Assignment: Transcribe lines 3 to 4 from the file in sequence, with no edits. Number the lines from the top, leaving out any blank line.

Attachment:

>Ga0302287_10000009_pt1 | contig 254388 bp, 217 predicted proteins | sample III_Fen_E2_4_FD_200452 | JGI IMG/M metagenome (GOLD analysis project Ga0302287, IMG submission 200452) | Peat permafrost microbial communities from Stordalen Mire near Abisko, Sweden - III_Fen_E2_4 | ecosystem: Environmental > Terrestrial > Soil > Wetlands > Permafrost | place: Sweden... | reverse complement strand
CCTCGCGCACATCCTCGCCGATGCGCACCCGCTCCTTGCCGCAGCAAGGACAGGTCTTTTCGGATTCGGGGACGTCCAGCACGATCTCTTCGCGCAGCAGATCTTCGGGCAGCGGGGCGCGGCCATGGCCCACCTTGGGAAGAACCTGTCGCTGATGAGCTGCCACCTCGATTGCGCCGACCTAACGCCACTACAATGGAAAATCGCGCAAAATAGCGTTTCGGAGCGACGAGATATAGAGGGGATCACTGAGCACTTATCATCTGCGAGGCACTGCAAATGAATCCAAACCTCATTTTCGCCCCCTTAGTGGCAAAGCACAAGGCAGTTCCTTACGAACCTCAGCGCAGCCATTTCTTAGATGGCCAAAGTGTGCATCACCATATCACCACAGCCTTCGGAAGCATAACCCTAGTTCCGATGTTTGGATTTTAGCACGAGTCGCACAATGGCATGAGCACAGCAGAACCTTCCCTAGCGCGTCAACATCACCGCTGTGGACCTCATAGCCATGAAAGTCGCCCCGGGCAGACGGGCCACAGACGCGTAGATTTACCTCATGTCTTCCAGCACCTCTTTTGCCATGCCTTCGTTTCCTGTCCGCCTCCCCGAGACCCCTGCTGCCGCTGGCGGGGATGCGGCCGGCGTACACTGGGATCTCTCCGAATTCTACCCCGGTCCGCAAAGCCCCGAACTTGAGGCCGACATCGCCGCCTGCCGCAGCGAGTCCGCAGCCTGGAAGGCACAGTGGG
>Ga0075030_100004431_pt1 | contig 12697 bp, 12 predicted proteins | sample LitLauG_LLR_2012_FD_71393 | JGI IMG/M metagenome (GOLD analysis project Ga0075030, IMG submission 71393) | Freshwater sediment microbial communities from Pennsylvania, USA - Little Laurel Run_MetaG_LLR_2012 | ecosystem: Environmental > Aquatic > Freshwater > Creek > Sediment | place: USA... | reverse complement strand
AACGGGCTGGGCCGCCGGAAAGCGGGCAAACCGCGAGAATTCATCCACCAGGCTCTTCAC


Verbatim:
>Ga0075030_100004431_pt1 | contig 12697 bp, 12 predicted proteins | sample LitLauG_LLR_2012_FD_71393 | JGI IMG/M metagenome (GOLD analysis project Ga0075030, IMG submission 71393) | Freshwater sediment microbial communities from Pennsylvania, USA - Little Laurel Run_MetaG_LLR_2012 | ecosystem: Environmental > Aquatic > Freshwater > Creek > Sediment | place: USA... | reverse complement strand
AACGGGCTGGGCCGCCGGAAAGCGGGCAAACCGCGAGAATTCATCCACCAGGCTCTTCAC